13 November, 2019

Guinea Pig Updates

On my other blog, I announced our new pets. At that time, we only had two Guinea Pigs, but now we have five female Guinea Pigs. I wanted to share experiences about owning them since seeing these sort of stuff online.

This is one of our Guinea Pigs named Bun Bun. We put this shirt on her only for the picture because she has a heart shape on her left ear. It reminds me of the heart shaped birthmark I have on my right leg. This is one of the first Guinea Pigs we purchased with another named Putina. They didn't get along which was why we had to keep them separated for a long time.

This one is called Coco. This day, she was sick and needed to be separated from the others in order to be brought back to health. She loves her treats in which you can only find at Walmart. Our family bought her from Petco. She was surrendered by her previous owners, but before thinking poorly about the owners, we were told why she was given away. Coco does not get along with other Guinea Pigs, in fact she is very violent toward others. Our other Guinea Pig, Putina, she pulled out the fur from her back and wouldn't allow our other Guinea Pigs to eat in the cage with her. I do notice when you separate them for a few days and reintroduce them, they usually become submissive. If they do not, it does seem a new Guinea Pig is needed in order to mellow out the troublesome Piggy.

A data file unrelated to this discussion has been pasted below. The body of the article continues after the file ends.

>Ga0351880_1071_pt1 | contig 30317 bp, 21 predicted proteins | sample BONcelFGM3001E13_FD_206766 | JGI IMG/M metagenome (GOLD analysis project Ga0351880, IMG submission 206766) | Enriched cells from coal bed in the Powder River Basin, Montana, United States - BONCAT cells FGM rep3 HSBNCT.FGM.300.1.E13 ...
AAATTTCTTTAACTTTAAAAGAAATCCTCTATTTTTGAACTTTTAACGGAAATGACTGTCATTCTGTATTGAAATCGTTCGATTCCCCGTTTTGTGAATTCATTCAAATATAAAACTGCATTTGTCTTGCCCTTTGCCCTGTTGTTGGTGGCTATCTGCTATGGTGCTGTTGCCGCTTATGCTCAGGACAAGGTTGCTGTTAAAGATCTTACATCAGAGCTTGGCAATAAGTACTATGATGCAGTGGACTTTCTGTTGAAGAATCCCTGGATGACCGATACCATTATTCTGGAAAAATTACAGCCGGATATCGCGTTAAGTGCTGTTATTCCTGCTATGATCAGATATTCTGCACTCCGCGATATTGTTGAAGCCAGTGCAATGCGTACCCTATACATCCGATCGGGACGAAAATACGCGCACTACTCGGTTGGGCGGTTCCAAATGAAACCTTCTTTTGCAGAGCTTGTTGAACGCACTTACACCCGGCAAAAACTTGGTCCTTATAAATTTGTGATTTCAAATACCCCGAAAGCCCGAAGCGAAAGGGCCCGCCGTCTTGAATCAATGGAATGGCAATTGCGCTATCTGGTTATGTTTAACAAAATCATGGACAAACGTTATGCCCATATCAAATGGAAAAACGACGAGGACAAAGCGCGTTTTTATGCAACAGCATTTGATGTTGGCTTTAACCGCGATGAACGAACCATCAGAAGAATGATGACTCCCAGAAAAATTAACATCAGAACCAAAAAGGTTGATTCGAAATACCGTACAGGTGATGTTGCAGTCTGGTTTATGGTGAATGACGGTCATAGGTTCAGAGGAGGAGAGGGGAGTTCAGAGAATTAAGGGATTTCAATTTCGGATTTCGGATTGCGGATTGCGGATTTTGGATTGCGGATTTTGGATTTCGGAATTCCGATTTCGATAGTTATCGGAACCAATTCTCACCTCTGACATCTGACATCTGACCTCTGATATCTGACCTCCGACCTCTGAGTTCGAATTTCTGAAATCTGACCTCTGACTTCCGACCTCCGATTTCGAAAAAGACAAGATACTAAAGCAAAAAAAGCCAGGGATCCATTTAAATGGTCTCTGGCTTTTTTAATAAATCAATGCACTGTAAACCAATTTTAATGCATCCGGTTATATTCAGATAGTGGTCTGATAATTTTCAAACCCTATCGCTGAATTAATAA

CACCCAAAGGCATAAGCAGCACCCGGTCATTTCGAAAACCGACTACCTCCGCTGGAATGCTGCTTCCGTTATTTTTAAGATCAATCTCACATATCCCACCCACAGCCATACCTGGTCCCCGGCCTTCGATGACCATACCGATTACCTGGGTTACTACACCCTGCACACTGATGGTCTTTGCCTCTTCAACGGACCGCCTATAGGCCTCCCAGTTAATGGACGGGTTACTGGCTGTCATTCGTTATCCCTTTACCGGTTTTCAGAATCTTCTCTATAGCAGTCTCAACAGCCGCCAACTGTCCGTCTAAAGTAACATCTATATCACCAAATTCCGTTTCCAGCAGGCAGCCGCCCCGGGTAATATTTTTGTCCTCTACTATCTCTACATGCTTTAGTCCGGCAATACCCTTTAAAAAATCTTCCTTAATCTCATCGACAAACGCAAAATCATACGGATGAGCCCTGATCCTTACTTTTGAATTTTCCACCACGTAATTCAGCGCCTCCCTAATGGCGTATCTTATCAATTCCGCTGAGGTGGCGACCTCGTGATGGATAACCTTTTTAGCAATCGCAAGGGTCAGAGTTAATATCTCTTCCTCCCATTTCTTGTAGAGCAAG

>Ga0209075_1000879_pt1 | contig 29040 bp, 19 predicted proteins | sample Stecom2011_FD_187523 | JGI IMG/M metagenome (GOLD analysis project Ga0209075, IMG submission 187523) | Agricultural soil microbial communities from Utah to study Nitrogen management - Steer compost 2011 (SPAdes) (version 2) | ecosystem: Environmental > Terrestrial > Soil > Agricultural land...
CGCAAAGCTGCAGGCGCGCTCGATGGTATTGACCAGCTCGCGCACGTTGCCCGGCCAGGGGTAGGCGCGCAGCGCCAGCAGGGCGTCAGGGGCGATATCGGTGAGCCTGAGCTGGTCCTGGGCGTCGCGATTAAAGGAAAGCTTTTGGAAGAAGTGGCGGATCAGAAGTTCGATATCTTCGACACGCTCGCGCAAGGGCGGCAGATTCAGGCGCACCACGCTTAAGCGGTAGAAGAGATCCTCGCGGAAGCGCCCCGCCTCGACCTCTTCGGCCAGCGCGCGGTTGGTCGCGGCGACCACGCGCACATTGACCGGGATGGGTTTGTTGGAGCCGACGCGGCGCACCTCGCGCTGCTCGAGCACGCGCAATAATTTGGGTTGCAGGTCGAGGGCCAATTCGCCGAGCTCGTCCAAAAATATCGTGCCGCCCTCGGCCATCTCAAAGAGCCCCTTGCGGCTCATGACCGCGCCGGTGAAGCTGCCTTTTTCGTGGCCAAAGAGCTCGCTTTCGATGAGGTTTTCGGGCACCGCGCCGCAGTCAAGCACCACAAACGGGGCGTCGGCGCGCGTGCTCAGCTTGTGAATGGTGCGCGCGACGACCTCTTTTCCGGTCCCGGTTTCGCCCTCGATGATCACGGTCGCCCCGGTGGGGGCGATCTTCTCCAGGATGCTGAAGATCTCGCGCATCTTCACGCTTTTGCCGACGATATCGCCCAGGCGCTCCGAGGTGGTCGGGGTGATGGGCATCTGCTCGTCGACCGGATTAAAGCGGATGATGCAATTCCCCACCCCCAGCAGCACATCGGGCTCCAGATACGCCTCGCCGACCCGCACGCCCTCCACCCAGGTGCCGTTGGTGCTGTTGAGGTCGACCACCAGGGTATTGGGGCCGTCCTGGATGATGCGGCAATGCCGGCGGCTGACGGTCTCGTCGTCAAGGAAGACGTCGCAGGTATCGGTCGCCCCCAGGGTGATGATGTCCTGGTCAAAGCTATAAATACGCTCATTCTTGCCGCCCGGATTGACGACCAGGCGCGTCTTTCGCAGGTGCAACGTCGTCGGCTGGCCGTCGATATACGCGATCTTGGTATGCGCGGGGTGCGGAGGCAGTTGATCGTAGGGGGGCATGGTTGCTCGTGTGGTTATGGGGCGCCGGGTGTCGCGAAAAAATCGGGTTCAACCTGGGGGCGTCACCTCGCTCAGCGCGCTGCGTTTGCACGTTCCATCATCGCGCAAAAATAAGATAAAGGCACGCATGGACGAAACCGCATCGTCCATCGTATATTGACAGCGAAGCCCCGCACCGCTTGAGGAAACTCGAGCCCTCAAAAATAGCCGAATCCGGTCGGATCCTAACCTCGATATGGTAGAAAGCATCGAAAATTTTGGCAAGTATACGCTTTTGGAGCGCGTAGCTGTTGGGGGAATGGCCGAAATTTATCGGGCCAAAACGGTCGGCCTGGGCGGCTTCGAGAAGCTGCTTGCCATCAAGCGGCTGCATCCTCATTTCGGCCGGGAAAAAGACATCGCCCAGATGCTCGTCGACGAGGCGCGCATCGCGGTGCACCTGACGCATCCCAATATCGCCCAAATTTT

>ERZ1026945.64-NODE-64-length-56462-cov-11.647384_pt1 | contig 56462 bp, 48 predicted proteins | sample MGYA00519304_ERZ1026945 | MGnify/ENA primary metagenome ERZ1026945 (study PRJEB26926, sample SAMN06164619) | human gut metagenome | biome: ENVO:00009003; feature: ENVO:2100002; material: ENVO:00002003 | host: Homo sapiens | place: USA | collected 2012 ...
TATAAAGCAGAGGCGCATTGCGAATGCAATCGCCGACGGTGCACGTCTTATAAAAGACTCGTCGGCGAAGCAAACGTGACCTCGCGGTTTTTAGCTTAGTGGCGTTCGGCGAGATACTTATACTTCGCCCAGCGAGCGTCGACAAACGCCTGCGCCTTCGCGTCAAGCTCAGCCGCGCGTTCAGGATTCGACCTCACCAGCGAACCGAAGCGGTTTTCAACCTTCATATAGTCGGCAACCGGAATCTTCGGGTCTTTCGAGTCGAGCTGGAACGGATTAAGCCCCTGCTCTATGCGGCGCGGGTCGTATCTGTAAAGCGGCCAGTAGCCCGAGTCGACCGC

The yellow thing on the left is their toilet. We are trying to potty train our Piggies, but they get very mean and currently does not want to be potty trained. We're still working on it though as you can see.  

If you are wondering which one is Putina, she is the one in the corner in the left nearest to the camera. The one with the white body and brown face. In this picture, you can see Bun Bun not sharing the food. She would bite anyone who tried to eat anything out of the pan too. 

We recently bought two more Guinea Pigs, which is the ones you see in the right corner farthest from the camera in the last picture. The brown one is Caramel and the black and white one is Baby. Actually, you can also see them in the first picture.

I have to say, it is a lot of work caring for Guinea Pigs. There's a lot of clean up, training, feeding, grooming and supervising. When we reintroduce them together, we must always watch them carefully to monitor their behaviour between each other. Training and supervising them can be time consuming. I do recommend Guinea Pigs to people who does have the time to actually deal with them all day. My family has a ton of stuff to do, but they can get you away from what you have to do everyday if you're a busy person.

I didn't realize this at first, but I noticed our Guinea Pigs must be trained, almost similar to a dog due to their identical behaviour. They are very destructive and mischievous animals who needs constant reminder who is boss. Since Guinea Pigs go by rank, they often tend to challenge the owner. A stern no and disciplined training will keep them from turning on their owners. Now I realize my family must treat our Guinea Pigs differently than we treat our other pets. When spoiling them too much, they tend to become very mean and it reverses the training.